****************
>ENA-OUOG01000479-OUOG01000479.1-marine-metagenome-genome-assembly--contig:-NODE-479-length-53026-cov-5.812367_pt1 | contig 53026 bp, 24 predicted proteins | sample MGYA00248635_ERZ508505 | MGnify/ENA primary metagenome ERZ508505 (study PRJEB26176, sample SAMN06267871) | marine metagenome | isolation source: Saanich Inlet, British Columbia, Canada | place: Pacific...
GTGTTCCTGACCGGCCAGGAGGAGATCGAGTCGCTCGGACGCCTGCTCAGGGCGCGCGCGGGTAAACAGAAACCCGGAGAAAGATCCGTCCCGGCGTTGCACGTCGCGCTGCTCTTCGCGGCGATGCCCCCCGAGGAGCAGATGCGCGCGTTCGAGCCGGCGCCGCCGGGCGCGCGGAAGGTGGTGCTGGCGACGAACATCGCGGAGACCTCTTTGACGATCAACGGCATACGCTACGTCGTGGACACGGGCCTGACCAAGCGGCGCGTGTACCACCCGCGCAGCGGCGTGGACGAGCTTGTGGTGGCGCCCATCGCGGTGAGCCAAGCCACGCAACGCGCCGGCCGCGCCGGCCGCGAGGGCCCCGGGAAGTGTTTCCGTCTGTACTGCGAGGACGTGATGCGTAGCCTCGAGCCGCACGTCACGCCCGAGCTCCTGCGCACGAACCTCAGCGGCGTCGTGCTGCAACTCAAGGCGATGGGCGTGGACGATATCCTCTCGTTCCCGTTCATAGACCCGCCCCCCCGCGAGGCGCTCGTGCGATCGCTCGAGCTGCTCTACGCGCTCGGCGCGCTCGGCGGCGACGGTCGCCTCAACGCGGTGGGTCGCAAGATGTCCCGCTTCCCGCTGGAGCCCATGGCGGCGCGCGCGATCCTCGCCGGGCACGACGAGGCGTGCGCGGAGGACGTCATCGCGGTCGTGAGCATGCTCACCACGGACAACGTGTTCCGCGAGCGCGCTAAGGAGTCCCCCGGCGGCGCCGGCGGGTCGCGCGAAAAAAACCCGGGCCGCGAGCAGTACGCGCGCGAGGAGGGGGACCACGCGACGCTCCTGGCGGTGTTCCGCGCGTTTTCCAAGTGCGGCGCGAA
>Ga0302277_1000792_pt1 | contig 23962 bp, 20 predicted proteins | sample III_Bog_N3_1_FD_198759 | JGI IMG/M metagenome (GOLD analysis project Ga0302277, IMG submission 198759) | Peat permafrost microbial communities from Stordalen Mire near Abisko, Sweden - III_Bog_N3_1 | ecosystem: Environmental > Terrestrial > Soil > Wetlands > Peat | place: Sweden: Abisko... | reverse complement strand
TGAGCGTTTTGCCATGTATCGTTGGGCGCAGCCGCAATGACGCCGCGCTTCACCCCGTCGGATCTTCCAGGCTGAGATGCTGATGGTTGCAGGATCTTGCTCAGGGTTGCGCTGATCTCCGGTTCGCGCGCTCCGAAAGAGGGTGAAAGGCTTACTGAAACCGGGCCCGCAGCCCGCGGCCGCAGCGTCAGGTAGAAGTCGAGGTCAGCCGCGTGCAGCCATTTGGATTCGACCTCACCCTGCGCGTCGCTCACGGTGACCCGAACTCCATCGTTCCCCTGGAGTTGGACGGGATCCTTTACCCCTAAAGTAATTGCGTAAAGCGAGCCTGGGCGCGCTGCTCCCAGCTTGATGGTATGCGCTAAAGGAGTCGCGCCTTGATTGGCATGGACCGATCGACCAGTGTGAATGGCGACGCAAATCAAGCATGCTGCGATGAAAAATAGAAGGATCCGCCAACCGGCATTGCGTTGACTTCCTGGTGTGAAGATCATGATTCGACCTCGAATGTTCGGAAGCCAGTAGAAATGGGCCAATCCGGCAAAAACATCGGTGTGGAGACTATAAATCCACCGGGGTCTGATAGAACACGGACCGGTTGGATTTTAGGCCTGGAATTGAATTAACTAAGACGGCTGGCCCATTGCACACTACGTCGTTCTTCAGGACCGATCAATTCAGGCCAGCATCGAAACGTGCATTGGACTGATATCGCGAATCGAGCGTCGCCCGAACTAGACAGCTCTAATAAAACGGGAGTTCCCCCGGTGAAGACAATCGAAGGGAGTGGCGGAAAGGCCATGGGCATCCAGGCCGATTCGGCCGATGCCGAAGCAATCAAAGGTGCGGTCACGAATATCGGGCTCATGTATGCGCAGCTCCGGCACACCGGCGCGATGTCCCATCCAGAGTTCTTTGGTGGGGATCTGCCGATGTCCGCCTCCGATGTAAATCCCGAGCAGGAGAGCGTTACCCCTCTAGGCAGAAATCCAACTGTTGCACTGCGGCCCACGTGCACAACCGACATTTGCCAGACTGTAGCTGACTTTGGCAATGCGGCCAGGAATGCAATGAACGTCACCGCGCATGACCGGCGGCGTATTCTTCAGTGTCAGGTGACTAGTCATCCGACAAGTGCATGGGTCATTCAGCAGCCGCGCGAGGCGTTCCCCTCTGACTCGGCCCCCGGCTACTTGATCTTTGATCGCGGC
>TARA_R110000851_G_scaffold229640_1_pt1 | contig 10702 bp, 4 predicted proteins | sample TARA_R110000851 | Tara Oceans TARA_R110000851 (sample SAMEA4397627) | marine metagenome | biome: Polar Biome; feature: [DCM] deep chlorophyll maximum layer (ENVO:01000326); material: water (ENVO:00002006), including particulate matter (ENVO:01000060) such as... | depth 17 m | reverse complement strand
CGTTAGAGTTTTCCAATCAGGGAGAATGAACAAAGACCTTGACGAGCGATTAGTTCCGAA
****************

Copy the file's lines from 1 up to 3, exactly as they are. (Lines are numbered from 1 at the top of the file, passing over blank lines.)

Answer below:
>ENA-OUOG01000479-OUOG01000479.1-marine-metagenome-genome-assembly--contig:-NODE-479-length-53026-cov-5.812367_pt1 | contig 53026 bp, 24 predicted proteins | sample MGYA00248635_ERZ508505 | MGnify/ENA primary metagenome ERZ508505 (study PRJEB26176, sample SAMN06267871) | marine metagenome | isolation source: Saanich Inlet, British Columbia, Canada | place: Pacific...
GTGTTCCTGACCGGCCAGGAGGAGATCGAGTCGCTCGGACGCCTGCTCAGGGCGCGCGCGGGTAAACAGAAACCCGGAGAAAGATCCGTCCCGGCGTTGCACGTCGCGCTGCTCTTCGCGGCGATGCCCCCCGAGGAGCAGATGCGCGCGTTCGAGCCGGCGCCGCCGGGCGCGCGGAAGGTGGTGCTGGCGACGAACATCGCGGAGACCTCTTTGACGATCAACGGCATACGCTACGTCGTGGACACGGGCCTGACCAAGCGGCGCGTGTACCACCCGCGCAGCGGCGTGGACGAGCTTGTGGTGGCGCCCATCGCGGTGAGCCAAGCCACGCAACGCGCCGGCCGCGCCGGCCGCGAGGGCCCCGGGAAGTGTTTCCGTCTGTACTGCGAGGACGTGATGCGTAGCCTCGAGCCGCACGTCACGCCCGAGCTCCTGCGCACGAACCTCAGCGGCGTCGTGCTGCAACTCAAGGCGATGGGCGTGGACGATATCCTCTCGTTCCCGTTCATAGACCCGCCCCCCCGCGAGGCGCTCGTGCGATCGCTCGAGCTGCTCTACGCGCTCGGCGCGCTCGGCGGCGACGGTCGCCTCAACGCGGTGGGTCGCAAGATGTCCCGCTTCCCGCTGGAGCCCATGGCGGCGCGCGCGATCCTCGCCGGGCACGACGAGGCGTGCGCGGAGGACGTCATCGCGGTCGTGAGCATGCTCACCACGGACAACGTGTTCCGCGAGCGCGCTAAGGAGTCCCCCGGCGGCGCCGGCGGGTCGCGCGAAAAAAACCCGGGCCGCGAGCAGTACGCGCGCGAGGAGGGGGACCACGCGACGCTCCTGGCGGTGTTCCGCGCGTTTTCCAAGTGCGGCGCGAA
>Ga0302277_1000792_pt1 | contig 23962 bp, 20 predicted proteins | sample III_Bog_N3_1_FD_198759 | JGI IMG/M metagenome (GOLD analysis project Ga0302277, IMG submission 198759) | Peat permafrost microbial communities from Stordalen Mire near Abisko, Sweden - III_Bog_N3_1 | ecosystem: Environmental > Terrestrial > Soil > Wetlands > Peat | place: Sweden: Abisko... | reverse complement strand